September 8, 2017
In an article for Popular Science, Kate Baggaley highlights Prof. Markus Buehler’s work developing materials that mimic a conch shell’s armor. “The actual material doesn’t matter—it’s the way the material is built together in forming these architectures,” explains Buehler.
BBC reporter Dave Edmonds speaks to Prof. Esther Duflo, co-founder of J-PAL, about her use of field studies and randomized control trials to test the effectiveness of programs in developing countries. Duflo explains that by examining data from randomized control trials, “out of the noise emerges some kind of melody of the logic of behavior.”
CNBC reporter Lora Kolodny writes about Spyce kitchen, an MIT startup that uses both humans and robots to make what it calls “complex meals.” “Spyce has a stated goal of not replacing human chefs, explains Kolodny, “but helping them work faster, and make delicious meals more consistently, in its restaurants.”
Boston Herald reporter Jordan Graham writes about Ori, a Media Lab spinout that aims to make apartments more functional and spacious through the use of robotic furniture. Founder and CEO Hasier Larrea, an MIT alumnus, explains that by using technology and robotics, “you can make a 300-square-foot apartment be much more functional than a traditional static 400-square-foot apartment.”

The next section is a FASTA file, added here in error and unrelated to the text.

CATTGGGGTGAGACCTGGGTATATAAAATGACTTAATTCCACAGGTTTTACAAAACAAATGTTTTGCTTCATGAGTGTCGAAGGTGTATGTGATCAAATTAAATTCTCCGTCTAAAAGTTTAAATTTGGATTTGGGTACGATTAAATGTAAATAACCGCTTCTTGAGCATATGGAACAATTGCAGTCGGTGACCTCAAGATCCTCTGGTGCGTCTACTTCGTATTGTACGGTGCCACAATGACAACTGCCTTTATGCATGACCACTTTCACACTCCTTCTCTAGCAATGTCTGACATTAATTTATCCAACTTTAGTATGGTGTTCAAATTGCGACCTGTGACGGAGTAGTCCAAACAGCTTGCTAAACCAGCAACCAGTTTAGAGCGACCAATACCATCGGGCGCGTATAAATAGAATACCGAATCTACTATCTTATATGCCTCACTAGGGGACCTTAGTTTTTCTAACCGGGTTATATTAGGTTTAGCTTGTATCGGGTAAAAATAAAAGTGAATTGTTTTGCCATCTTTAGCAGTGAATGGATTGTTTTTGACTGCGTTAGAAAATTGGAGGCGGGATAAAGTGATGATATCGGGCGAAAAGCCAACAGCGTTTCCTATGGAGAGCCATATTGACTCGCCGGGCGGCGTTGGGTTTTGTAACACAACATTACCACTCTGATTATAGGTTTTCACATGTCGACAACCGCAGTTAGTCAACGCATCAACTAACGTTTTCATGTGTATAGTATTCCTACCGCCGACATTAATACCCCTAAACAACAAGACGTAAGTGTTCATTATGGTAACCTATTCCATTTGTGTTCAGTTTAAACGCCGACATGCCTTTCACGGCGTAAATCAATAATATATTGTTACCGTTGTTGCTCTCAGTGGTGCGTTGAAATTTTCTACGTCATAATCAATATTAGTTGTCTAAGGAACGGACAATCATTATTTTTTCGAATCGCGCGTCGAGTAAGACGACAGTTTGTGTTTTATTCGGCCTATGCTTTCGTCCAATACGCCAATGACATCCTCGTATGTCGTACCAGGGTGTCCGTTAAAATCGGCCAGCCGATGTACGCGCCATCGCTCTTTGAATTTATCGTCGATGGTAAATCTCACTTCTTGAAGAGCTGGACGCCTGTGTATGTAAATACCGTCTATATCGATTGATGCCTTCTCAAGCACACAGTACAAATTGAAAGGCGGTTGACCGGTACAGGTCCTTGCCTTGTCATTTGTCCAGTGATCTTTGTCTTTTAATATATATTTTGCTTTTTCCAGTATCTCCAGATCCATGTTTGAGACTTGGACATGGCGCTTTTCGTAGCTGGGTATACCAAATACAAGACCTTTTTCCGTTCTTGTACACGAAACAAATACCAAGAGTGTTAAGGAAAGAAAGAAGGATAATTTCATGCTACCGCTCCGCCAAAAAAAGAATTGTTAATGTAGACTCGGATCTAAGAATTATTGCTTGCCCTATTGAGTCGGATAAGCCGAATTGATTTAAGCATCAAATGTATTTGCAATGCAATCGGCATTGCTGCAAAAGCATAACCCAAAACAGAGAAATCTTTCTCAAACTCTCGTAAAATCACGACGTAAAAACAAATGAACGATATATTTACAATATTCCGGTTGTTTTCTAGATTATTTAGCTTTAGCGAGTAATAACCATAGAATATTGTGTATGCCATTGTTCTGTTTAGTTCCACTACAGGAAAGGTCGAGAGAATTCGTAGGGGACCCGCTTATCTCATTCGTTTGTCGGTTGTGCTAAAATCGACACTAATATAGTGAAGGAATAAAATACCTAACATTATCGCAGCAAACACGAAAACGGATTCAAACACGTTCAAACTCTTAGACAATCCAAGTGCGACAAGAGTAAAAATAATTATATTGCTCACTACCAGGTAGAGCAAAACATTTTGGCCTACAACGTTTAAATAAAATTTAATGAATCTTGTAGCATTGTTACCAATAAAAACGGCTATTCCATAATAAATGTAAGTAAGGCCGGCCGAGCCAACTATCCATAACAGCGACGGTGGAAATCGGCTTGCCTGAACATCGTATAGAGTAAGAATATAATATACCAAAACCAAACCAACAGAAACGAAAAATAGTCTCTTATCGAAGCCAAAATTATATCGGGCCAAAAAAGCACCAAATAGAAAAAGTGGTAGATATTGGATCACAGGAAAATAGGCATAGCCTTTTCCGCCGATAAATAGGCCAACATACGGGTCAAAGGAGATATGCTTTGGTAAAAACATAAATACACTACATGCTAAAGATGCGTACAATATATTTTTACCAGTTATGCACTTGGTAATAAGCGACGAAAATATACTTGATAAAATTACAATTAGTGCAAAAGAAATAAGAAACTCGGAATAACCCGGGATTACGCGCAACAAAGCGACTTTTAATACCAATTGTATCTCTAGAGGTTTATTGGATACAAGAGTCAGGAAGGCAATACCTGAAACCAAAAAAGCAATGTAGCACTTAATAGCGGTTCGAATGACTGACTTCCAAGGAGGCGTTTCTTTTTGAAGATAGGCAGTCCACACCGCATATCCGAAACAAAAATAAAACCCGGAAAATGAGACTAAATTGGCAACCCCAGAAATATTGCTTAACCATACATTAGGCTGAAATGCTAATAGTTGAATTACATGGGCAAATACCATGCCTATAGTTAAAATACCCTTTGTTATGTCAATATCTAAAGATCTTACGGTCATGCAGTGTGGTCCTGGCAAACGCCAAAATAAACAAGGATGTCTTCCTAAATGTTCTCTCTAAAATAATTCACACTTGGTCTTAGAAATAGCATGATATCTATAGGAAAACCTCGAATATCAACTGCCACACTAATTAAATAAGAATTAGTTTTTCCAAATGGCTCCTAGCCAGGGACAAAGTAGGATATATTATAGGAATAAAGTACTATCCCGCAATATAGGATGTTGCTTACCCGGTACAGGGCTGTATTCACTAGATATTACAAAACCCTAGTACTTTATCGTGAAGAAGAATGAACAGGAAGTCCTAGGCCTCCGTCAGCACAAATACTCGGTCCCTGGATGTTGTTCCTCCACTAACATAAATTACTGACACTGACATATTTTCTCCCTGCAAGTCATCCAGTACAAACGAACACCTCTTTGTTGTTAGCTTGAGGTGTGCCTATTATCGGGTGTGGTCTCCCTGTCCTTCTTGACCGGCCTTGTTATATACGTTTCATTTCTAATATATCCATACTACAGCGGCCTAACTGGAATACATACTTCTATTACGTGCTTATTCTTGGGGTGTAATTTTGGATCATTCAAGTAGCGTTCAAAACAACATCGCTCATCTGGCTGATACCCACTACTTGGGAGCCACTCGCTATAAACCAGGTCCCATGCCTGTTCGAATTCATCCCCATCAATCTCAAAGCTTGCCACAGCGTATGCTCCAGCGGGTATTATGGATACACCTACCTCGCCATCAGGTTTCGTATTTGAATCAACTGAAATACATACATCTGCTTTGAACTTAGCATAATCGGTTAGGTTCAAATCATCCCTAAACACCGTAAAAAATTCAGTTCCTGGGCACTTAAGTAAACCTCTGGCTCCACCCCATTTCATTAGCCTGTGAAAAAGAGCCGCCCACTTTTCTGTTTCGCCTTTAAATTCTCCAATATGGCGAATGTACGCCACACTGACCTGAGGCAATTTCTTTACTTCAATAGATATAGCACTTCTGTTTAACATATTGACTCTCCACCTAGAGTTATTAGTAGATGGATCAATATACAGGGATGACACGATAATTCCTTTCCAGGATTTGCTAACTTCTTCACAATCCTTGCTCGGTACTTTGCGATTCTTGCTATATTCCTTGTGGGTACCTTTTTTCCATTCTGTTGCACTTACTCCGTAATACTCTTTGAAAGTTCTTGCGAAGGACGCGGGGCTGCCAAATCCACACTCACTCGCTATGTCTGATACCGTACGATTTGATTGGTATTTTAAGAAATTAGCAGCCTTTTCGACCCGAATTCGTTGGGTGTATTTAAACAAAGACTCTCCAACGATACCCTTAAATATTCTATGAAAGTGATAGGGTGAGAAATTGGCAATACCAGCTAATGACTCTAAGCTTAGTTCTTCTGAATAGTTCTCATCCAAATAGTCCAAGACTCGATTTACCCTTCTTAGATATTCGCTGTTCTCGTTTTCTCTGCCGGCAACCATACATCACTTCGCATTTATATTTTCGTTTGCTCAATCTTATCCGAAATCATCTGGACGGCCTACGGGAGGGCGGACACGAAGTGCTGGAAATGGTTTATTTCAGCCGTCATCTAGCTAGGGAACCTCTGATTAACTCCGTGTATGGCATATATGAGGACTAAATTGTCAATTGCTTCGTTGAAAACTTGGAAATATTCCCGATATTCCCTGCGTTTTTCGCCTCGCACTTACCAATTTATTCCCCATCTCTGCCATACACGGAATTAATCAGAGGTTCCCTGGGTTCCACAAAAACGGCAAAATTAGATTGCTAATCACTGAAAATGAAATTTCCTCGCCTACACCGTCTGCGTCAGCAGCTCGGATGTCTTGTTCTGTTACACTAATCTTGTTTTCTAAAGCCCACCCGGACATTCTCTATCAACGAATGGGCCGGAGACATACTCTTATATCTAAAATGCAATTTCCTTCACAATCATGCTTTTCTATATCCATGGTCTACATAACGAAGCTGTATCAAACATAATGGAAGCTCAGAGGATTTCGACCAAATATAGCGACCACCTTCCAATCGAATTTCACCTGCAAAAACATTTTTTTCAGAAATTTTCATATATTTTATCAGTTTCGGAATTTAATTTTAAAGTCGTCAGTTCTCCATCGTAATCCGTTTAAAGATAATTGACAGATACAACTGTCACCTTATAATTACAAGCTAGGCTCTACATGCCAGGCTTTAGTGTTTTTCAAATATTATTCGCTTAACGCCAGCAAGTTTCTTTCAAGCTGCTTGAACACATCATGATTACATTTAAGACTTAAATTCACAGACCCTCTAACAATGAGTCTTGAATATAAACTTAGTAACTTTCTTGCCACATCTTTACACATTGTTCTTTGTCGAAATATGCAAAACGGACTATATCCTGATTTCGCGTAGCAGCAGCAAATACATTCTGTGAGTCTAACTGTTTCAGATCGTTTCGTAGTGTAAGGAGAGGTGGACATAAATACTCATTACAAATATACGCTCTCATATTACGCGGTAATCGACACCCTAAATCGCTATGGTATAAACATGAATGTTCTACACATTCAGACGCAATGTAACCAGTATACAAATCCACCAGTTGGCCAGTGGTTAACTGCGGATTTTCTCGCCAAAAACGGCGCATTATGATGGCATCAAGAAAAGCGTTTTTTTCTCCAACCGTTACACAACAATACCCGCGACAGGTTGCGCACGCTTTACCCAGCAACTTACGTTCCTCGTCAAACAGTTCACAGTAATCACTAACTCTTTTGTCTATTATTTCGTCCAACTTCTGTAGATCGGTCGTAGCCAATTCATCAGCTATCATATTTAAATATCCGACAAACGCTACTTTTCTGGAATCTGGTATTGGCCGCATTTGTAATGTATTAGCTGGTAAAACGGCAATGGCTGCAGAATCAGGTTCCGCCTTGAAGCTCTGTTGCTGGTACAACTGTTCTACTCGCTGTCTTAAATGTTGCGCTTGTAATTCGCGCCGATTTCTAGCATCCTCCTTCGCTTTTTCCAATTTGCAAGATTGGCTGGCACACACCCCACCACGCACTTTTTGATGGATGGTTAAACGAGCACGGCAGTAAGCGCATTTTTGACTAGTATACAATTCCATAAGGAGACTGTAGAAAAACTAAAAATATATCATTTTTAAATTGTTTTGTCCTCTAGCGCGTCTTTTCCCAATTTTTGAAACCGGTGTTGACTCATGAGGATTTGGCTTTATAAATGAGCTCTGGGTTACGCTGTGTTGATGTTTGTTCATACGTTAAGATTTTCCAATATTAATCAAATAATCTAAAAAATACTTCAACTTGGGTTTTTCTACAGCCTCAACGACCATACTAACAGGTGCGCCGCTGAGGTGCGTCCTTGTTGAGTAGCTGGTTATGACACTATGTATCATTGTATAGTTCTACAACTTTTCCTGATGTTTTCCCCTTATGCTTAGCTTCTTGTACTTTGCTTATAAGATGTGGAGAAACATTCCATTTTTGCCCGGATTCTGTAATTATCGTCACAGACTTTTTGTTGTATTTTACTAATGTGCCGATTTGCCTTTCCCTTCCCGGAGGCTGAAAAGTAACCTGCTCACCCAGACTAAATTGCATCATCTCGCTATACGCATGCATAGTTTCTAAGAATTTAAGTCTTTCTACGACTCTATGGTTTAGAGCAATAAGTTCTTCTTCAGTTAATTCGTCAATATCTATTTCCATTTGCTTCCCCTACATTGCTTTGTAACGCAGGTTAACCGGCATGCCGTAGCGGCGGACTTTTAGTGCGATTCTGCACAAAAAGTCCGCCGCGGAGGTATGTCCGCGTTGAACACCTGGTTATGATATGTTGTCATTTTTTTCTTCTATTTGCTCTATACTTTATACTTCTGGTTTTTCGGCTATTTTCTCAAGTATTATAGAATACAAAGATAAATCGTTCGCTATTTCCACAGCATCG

In an article for Bloomberg News, Prof. Daron Acemoglu writes about how countries that democratize tend to see faster rates of economic growth. Acemoglu notes that what tends to spur economic growth is how, “democracies increase taxes and spend more on education and health, preparing the economy to achieve greater productivity in the decades to come.”
In this video, Mashable highlights a new method developed by MIT researchers to 3-D print soft robots that can crawl, fold and carry a pill. The team hopes the structures, which can be controlled with a magnet, could eventually be used as a medical device to take tissue samples or deliver treatments.
Writing for the Financial Times, Senior Lecturer Robert Pozen argues that the European Union needs to improve their efforts to restrict “ratings shopping.” Pozen writes that the European Securities and Markets Authority, “should establish a central and accessible system of public disclosures on both initial approaches and final ratings by each EU issuer of a structured bond.”